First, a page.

STAX Engineering’s Pollution-Capturing Tech

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  • California’s largest ports are taking innovative steps to combat air pollution caused by maritime shipping, deploying pollution-capturing technology developed by Long Beach-based startup STAX Engineering.
  • This technology aims to reduce emissions and improve air quality, particularly in communities near ports.

STAX Engineering has introduced its pollution-capturing technology at major ports, including the Ports of Los Angeles, Long Beach, and Oakland. The system is incorporated into a distinctive green barge, equipped with a 270-foot bendable arm. This arm hovers over a vessel’s smokestack, collecting exhaust through hoses, filters, and pumps—a concept reminiscent of a giant range hood.

Impact on Air Quality

Maritime shipping is a significant contributor to carbon dioxide emissions and air pollution, adversely affecting the health of communities residing near ports. STAX Engineering’s technology operates on renewable diesel and is designed to capture and filter exhaust from container ships and auto carriers. The system boasts an impressive removal rate, eliminating 99% of diesel particulate matter and 95% of nitrogen oxide. The result is the release of pollution-stripped gas, including a mixture of CO2 and water vapor.

Regulations and Challenges

To address air pollution concerns, the California Air Resources Board (CARB) has implemented regulations requiring certain ocean-going vessels to reduce emissions by at least 80% while at berth. While shore power connections are one method to achieve this reduction, retrofitting larger ships for such connections poses challenges in terms of cost and time.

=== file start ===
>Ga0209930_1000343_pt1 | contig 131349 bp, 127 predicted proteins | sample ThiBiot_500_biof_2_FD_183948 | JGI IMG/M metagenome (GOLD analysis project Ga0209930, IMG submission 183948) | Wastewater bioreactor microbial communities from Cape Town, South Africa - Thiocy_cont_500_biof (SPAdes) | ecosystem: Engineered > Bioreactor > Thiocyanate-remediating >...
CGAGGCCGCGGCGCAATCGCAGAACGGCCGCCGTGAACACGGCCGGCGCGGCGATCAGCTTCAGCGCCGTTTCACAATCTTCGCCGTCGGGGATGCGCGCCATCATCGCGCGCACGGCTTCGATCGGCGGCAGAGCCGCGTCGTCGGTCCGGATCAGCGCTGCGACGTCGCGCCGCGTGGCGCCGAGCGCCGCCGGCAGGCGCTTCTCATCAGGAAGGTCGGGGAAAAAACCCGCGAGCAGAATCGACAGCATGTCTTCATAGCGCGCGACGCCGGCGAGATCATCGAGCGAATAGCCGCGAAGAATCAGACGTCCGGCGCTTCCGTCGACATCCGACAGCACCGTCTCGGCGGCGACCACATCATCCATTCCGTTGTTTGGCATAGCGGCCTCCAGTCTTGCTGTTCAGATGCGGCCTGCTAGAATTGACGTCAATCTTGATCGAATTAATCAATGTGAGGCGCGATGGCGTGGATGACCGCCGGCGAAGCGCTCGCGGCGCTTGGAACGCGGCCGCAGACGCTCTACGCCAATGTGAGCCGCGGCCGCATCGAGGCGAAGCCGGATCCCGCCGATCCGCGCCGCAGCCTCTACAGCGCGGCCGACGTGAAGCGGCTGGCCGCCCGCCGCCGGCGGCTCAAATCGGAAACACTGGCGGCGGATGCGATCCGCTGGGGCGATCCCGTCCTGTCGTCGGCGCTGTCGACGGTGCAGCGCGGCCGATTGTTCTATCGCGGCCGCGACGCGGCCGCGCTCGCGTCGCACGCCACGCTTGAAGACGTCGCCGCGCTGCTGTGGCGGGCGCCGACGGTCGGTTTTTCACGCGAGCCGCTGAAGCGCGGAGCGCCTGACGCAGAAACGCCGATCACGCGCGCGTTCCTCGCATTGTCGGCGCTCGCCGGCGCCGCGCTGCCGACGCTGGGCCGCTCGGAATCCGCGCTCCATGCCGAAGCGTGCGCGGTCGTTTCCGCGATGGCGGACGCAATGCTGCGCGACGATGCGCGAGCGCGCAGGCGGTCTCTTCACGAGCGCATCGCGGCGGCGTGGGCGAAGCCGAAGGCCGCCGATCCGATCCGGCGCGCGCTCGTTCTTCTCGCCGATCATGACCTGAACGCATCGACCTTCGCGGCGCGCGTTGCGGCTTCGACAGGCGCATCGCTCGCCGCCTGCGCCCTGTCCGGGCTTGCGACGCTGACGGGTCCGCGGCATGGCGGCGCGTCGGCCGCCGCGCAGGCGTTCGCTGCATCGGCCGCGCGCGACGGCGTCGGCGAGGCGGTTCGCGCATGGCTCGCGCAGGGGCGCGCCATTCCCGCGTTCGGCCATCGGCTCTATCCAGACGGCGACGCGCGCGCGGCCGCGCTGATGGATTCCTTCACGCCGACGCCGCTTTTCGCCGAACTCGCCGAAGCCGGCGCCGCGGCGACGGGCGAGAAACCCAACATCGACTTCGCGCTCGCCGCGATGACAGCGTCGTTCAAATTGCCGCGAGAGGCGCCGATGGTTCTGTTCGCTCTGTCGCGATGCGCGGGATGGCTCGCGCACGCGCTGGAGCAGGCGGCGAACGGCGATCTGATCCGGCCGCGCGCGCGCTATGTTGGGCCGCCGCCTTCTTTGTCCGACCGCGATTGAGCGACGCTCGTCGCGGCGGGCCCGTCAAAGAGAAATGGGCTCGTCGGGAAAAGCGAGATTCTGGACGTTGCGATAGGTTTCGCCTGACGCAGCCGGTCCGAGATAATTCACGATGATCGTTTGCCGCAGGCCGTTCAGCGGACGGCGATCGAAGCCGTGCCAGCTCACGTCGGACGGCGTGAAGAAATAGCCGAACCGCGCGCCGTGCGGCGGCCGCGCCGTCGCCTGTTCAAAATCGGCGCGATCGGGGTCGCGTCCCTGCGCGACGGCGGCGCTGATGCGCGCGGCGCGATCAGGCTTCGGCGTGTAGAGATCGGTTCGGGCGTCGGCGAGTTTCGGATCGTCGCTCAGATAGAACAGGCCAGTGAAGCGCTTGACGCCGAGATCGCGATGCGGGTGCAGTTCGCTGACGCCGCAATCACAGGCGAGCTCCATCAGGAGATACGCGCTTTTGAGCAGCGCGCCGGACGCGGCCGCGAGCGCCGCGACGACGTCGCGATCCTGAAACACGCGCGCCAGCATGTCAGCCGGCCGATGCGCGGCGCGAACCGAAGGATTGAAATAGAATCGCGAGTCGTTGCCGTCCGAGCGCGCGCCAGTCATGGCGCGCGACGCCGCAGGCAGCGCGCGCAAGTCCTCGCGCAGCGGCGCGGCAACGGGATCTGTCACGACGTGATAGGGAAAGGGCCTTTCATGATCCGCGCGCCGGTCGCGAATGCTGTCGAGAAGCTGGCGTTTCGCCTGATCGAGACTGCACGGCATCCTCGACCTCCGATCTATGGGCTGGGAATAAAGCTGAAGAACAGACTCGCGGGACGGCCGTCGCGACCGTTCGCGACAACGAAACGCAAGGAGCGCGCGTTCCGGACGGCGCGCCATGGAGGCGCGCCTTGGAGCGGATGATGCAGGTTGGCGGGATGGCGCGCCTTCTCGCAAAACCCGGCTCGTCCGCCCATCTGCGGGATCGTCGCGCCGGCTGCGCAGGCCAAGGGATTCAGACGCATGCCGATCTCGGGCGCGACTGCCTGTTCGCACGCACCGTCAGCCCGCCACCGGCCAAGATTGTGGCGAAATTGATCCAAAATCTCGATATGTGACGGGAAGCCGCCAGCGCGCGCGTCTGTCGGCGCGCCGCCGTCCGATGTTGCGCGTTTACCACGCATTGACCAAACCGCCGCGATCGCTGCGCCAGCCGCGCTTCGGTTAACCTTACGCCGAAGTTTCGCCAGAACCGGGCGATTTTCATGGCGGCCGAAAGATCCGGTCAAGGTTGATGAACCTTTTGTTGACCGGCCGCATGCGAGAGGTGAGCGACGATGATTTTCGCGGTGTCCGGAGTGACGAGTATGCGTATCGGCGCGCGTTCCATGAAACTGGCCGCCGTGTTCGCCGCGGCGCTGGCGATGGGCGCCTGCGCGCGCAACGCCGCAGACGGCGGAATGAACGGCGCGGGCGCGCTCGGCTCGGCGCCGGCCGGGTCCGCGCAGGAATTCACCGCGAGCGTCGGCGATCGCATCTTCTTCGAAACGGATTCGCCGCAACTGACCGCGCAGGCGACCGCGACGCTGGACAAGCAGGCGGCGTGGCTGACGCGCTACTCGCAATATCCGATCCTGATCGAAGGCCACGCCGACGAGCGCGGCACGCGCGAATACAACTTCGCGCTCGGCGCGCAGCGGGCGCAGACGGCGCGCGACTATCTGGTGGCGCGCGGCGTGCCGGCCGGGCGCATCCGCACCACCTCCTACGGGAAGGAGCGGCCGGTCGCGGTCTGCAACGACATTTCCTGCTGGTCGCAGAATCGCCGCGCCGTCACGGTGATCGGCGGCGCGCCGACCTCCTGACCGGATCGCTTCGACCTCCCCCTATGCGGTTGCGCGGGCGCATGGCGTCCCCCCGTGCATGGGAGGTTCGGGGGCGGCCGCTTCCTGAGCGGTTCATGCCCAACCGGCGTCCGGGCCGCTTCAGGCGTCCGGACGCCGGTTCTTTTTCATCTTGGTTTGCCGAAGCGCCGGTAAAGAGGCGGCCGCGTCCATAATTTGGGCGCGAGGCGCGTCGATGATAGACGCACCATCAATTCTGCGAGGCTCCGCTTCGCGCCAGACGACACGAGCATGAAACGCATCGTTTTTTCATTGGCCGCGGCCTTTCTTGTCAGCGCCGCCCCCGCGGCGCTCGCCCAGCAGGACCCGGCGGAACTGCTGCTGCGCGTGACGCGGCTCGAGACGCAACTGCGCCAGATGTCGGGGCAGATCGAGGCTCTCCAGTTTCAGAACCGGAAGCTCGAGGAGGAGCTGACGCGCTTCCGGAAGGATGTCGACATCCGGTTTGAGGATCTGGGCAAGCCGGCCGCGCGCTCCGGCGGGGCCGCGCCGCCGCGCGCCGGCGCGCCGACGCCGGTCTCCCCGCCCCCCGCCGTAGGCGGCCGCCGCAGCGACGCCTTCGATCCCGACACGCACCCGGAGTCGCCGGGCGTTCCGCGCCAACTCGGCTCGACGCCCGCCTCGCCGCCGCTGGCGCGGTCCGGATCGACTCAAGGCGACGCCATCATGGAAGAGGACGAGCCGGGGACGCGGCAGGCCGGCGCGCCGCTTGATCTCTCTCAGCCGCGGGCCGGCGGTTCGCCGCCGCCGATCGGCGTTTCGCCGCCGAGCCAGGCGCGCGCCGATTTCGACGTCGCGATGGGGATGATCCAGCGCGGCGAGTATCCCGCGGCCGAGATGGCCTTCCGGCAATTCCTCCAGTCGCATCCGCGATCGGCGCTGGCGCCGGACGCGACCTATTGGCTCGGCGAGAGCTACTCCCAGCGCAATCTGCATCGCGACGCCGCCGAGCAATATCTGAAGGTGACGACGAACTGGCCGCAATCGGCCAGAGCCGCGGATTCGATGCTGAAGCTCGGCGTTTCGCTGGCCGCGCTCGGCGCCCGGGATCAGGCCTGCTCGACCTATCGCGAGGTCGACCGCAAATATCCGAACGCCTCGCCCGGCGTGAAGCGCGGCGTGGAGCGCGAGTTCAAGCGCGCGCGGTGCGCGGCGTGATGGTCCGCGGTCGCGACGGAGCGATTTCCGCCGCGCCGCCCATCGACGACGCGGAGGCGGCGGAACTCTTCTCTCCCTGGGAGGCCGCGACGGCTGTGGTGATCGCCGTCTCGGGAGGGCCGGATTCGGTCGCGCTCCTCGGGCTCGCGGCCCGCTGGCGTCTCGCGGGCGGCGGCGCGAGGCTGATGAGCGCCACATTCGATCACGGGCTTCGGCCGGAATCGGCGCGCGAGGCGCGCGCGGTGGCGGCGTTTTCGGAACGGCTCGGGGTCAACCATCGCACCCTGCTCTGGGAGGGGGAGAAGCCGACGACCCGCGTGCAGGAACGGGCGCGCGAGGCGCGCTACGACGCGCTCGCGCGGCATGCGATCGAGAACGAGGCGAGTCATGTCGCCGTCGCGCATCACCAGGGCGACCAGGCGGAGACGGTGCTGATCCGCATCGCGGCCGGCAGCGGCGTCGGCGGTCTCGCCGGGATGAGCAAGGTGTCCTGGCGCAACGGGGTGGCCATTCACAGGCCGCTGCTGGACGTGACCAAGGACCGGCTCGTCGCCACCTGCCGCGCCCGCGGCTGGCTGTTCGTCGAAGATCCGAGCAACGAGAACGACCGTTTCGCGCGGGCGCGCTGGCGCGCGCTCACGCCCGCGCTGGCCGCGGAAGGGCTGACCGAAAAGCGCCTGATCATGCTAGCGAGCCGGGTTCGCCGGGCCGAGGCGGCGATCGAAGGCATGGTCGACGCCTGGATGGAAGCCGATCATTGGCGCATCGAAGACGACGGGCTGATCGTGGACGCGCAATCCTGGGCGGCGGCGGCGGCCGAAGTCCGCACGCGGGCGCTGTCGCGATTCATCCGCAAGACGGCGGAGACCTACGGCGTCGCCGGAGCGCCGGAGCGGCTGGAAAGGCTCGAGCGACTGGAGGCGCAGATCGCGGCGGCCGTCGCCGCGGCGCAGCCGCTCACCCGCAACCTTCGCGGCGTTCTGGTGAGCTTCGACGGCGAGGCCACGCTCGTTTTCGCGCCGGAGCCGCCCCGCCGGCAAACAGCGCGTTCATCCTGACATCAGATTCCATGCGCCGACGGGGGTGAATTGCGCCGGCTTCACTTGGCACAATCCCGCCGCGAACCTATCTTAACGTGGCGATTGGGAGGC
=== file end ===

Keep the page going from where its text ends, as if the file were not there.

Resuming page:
STAX’s Role as an Alternative

STAX Engineering’s system provides an alternative solution for vessels without existing shore power capabilities or those challenging to retrofit. The technology offers a bridge solution while the maritime shipping industry gradually transitions to cleaner fuels like methanol and ammonia. STAX charges carriers an hourly fee for utilizing its pollution-capturing system.

Current Deployment and Future Plans

The green barge, housing STAX’s technology, has already serviced 44 vessels at the Ports of Los Angeles and Long Beach. However, considering the scale of maritime activities at these ports, this represents a small fraction of the nearly 4,000 vessels calling annually.

As CARB regulations expand to include auto carriers in 2025 and tankers in 2027, the industry is exploring alternative solutions due to the high cost of installing shore power infrastructure. STAX Engineering aims to play a significant role in this transition, with plans to build 20 treatment barges by 2025.

Investors and Future Goals

STAX Engineering’s investors include environmental activist Edward Norton, who serves as board chair. The company is on track to build multiple treatment barges, each costing around $10 million. This extensive fleet is anticipated to serve every port in California, positioning STAX as a key player in emissions capture and control technology.

Towards a Global Solution

While California leads in implementing stringent emissions and air pollution standards, STAX Engineering envisions a global market for its emissions capture and control technology. The company’s focus on modifying and upgrading its system to capture CO2 aligns with the broader goal of achieving net-zero emissions in the shipping industry by 2050.

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Source: AJOT